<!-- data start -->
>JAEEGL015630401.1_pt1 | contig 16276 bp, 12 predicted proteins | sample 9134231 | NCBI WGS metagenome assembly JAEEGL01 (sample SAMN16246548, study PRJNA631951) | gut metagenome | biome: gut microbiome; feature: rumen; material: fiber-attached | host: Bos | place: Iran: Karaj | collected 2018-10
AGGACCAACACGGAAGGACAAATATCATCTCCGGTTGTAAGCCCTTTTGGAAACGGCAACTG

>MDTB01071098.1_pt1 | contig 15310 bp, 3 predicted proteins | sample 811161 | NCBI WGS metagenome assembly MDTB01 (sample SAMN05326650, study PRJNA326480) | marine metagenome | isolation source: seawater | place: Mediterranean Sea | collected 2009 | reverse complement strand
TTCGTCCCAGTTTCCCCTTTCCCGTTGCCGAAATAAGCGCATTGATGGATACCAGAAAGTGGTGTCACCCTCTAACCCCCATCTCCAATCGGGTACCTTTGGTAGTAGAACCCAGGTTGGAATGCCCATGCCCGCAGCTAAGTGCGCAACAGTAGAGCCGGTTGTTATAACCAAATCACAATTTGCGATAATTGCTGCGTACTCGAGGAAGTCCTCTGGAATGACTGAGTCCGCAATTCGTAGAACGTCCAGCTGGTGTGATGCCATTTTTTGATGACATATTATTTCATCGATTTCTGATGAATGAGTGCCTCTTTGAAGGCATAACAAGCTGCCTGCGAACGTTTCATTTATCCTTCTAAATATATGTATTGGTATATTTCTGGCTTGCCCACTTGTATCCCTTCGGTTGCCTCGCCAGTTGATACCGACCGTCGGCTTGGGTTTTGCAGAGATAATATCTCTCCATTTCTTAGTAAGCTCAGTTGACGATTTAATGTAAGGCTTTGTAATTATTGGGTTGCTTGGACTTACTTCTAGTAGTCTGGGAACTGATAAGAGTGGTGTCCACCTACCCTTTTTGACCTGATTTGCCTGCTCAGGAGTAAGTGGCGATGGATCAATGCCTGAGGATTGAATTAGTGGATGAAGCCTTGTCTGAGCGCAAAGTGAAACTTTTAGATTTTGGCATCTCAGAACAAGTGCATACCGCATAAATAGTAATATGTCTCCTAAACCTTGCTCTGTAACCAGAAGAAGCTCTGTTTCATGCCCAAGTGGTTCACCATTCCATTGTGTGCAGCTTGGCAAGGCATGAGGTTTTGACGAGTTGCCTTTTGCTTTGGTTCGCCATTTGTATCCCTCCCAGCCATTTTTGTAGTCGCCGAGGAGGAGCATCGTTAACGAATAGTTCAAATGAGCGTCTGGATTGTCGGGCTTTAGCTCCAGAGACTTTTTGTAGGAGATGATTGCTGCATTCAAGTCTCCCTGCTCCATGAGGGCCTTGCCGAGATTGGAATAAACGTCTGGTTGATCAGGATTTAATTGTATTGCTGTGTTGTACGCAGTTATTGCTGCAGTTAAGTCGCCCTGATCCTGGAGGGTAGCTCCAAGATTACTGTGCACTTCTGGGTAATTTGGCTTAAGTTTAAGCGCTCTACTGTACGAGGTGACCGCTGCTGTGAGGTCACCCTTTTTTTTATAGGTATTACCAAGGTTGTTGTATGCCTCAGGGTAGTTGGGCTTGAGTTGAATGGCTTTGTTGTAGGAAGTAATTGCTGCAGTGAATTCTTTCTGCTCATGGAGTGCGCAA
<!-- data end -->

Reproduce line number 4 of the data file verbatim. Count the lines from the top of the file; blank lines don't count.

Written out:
TTCGTCCCAGTTTCCCCTTTCCCGTTGCCGAAATAAGCGCATTGATGGATACCAGAAAGTGGTGTCACCCTCTAACCCCCATCTCCAATCGGGTACCTTTGGTAGTAGAACCCAGGTTGGAATGCCCATGCCCGCAGCTAAGTGCGCAACAGTAGAGCCGGTTGTTATAACCAAATCACAATTTGCGATAATTGCTGCGTACTCGAGGAAGTCCTCTGGAATGACTGAGTCCGCAATTCGTAGAACGTCCAGCTGGTGTGATGCCATTTTTTGATGACATATTATTTCATCGATTTCTGATGAATGAGTGCCTCTTTGAAGGCATAACAAGCTGCCTGCGAACGTTTCATTTATCCTTCTAAATATATGTATTGGTATATTTCTGGCTTGCCCACTTGTATCCCTTCGGTTGCCTCGCCAGTTGATACCGACCGTCGGCTTGGGTTTTGCAGAGATAATATCTCTCCATTTCTTAGTAAGCTCAGTTGACGATTTAATGTAAGGCTTTGTAATTATTGGGTTGCTTGGACTTACTTCTAGTAGTCTGGGAACTGATAAGAGTGGTGTCCACCTACCCTTTTTGACCTGATTTGCCTGCTCAGGAGTAAGTGGCGATGGATCAATGCCTGAGGATTGAATTAGTGGATGAAGCCTTGTCTGAGCGCAAAGTGAAACTTTTAGATTTTGGCATCTCAGAACAAGTGCATACCGCATAAATAGTAATATGTCTCCTAAACCTTGCTCTGTAACCAGAAGAAGCTCTGTTTCATGCCCAAGTGGTTCACCATTCCATTGTGTGCAGCTTGGCAAGGCATGAGGTTTTGACGAGTTGCCTTTTGCTTTGGTTCGCCATTTGTATCCCTCCCAGCCATTTTTGTAGTCGCCGAGGAGGAGCATCGTTAACGAATAGTTCAAATGAGCGTCTGGATTGTCGGGCTTTAGCTCCAGAGACTTTTTGTAGGAGATGATTGCTGCATTCAAGTCTCCCTGCTCCATGAGGGCCTTGCCGAGATTGGAATAAACGTCTGGTTGATCAGGATTTAATTGTATTGCTGTGTTGTACGCAGTTATTGCTGCAGTTAAGTCGCCCTGATCCTGGAGGGTAGCTCCAAGATTACTGTGCACTTCTGGGTAATTTGGCTTAAGTTTAAGCGCTCTACTGTACGAGGTGACCGCTGCTGTGAGGTCACCCTTTTTTTTATAGGTATTACCAAGGTTGTTGTATGCCTCAGGGTAGTTGGGCTTGAGTTGAATGGCTTTGTTGTAGGAAGTAATTGCTGCAGTGAATTCTTTCTGCTCATGGAGTGCGCAA